Practicing Storytelling to Find Meaning and Convey Competencies in the Medical School Application

Practicing Storytelling to Find Meaning and Convey Competencies in the Medical School Application

Jennifer Rodriguez (Stony Brook University, USA)
DOI: 10.4018/978-1-7998-9617-3.ch014
OnDemand PDF Download:
No Current Special Offers


The medical school application process is lengthy and competitive and requires careful planning for students to present a strong application. The application comprises many components, including an opportunity to describe the extracurricular activities that have prepared the student for a medical education. Some applicants are challenged to effectively articulate the skills and competencies they acquired in these extracurriculars, while concurrently defining the activities' relationship to their medical ambitions. This chapter introduces self-authorship theory as an approach advisors can use to help students develop a strong personal narrative. Through this lens, the author offers strategies to coach students through the process of “storytelling” to demystify the application process, help them ascribe meaning to their experiences, and equip them with new techniques to write about their experiences and prepare a competitive application.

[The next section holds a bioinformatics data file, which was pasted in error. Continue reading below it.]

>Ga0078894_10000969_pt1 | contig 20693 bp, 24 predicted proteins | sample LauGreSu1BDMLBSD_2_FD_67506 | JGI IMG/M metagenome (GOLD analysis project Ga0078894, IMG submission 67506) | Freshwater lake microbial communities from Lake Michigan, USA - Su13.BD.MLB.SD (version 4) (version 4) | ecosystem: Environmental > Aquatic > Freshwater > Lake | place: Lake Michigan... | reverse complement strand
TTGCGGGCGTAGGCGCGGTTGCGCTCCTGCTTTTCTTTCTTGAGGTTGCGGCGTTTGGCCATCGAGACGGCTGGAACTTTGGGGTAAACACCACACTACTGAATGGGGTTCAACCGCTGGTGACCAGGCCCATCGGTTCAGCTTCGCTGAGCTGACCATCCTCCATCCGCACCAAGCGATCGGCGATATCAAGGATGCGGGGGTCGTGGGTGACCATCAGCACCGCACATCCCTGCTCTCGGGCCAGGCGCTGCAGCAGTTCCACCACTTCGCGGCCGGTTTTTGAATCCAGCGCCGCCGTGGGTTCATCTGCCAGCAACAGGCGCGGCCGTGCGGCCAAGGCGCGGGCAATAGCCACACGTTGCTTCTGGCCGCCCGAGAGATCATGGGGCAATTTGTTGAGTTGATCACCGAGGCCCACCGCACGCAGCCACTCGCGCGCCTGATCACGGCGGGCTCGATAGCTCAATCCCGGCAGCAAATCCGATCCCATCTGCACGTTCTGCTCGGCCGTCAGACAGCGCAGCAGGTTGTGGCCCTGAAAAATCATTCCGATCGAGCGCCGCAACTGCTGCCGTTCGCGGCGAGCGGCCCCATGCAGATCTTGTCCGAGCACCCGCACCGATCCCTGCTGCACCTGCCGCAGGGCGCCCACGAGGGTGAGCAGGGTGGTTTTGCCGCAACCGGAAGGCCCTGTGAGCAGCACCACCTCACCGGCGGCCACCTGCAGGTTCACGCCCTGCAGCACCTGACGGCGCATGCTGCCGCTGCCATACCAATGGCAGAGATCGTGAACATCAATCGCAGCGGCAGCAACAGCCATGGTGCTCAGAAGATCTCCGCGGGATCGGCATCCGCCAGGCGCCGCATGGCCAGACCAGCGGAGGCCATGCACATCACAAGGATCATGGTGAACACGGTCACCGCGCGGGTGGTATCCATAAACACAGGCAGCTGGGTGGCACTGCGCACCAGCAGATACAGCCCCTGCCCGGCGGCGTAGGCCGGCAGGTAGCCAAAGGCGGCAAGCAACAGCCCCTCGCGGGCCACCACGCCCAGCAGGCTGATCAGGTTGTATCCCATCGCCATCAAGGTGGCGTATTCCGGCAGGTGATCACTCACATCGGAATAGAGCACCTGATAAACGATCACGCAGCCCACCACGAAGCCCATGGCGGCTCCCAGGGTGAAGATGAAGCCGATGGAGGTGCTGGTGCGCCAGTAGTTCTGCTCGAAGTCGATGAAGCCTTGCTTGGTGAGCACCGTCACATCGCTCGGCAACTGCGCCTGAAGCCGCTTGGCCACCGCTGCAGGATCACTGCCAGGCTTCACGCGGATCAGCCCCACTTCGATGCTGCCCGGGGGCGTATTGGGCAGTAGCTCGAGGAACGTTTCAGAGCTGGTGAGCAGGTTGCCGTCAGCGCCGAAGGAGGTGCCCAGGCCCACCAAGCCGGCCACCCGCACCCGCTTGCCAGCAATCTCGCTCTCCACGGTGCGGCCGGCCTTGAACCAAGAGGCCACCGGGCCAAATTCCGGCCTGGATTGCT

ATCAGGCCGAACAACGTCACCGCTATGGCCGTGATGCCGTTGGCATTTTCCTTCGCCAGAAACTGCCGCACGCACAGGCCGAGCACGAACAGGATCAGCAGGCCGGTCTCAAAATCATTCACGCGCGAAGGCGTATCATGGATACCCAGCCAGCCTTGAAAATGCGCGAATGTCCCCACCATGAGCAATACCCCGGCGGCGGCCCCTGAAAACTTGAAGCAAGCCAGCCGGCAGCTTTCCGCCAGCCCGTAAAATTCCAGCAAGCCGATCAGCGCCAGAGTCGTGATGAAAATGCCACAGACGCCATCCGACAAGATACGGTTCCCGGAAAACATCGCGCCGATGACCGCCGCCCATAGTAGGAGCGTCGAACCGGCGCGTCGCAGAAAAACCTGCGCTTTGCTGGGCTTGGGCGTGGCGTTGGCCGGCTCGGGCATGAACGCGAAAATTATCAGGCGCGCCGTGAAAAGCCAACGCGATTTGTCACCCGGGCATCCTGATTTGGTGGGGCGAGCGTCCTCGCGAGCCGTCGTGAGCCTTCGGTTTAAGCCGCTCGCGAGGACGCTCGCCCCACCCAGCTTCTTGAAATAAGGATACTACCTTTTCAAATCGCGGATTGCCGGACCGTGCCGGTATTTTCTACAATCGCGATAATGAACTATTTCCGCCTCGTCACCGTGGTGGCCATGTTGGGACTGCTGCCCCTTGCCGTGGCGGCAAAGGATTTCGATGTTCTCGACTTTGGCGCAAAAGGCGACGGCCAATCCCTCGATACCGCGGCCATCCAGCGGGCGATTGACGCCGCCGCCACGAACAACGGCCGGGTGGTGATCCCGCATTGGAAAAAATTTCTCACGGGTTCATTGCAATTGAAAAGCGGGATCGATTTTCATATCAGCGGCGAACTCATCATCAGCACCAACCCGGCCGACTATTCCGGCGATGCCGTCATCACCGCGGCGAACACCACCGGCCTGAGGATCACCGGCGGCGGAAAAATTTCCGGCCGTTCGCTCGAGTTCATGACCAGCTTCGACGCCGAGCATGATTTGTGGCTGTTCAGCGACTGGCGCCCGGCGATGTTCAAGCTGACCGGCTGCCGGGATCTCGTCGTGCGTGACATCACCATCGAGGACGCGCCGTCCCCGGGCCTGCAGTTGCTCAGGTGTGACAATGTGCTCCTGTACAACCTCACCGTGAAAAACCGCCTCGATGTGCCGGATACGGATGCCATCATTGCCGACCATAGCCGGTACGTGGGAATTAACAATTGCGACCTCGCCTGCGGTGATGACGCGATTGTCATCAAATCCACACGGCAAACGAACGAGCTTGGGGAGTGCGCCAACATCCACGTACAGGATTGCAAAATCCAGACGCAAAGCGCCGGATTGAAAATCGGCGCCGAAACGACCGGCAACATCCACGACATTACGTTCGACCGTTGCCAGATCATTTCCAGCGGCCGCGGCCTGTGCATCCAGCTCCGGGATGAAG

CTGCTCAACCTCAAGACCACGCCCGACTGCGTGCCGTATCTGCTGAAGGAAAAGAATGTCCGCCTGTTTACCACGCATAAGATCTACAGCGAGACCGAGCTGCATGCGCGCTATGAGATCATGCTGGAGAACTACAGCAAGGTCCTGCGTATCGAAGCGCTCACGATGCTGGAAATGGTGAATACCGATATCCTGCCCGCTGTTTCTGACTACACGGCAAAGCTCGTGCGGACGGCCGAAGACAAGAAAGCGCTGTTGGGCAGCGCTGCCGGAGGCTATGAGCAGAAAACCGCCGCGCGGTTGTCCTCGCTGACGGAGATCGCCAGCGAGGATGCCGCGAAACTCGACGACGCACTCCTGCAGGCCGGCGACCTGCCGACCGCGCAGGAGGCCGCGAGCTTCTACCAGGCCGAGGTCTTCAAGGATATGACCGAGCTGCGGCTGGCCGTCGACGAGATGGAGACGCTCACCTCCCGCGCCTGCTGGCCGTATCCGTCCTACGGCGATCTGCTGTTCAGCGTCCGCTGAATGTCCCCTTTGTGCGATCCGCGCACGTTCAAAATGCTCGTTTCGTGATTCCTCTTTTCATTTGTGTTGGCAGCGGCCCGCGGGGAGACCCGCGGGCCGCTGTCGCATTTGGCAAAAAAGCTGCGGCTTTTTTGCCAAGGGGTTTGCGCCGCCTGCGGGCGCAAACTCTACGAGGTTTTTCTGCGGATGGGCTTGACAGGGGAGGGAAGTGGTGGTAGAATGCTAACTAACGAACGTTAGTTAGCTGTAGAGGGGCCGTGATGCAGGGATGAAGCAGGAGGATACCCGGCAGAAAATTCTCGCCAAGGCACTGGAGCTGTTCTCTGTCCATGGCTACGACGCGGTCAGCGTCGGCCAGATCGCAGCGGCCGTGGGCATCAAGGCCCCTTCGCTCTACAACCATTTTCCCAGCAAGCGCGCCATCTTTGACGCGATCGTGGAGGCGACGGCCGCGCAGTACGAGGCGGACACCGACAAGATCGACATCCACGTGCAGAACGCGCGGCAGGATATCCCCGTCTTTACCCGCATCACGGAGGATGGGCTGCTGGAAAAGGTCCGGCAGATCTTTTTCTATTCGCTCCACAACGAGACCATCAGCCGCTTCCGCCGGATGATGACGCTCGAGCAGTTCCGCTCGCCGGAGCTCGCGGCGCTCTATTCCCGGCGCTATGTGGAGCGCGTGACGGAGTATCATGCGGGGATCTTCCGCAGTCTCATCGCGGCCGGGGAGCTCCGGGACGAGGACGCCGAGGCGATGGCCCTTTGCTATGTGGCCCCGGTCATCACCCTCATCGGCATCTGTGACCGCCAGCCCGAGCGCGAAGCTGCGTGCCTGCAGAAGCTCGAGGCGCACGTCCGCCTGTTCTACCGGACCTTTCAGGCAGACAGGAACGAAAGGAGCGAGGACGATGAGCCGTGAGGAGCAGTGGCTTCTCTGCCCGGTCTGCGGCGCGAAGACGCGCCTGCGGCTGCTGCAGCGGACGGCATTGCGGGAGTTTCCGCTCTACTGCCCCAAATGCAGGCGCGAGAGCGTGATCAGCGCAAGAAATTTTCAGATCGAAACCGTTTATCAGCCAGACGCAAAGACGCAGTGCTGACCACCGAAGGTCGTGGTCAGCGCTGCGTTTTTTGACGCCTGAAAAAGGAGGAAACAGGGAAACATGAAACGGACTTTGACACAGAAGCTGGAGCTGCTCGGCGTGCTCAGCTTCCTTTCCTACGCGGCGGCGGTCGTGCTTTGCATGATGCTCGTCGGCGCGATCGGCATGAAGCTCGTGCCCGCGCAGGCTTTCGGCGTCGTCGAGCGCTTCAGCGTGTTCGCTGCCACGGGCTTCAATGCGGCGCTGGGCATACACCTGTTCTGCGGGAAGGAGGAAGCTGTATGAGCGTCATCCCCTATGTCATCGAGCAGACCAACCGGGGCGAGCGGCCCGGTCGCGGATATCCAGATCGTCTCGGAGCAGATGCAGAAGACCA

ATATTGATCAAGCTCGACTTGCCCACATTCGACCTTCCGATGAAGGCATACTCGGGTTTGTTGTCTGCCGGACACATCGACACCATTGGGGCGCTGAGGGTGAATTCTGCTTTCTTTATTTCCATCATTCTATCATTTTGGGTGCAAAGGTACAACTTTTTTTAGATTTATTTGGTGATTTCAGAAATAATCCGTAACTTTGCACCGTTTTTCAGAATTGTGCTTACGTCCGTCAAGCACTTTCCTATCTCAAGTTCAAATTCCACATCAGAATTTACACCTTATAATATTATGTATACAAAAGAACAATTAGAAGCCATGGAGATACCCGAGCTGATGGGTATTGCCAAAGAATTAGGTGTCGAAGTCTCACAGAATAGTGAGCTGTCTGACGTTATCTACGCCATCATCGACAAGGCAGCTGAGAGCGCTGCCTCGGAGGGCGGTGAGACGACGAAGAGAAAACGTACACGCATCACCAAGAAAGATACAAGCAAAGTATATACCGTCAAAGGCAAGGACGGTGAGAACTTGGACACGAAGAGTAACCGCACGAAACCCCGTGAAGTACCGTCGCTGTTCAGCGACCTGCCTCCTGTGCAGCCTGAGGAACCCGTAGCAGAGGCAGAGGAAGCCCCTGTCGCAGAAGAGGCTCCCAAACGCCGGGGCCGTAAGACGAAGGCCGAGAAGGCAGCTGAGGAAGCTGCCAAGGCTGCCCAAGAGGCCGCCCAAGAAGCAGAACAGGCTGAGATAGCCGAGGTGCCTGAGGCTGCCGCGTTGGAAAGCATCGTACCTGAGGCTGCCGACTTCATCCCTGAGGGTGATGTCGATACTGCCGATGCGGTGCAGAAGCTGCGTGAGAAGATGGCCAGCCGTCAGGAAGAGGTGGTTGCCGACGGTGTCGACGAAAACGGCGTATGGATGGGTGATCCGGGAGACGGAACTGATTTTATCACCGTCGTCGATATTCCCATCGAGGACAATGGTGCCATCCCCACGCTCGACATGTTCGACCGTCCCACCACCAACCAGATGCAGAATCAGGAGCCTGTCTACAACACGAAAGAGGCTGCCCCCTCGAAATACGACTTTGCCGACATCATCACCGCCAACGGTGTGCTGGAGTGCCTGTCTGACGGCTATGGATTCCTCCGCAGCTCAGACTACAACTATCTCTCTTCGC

Chapter Preview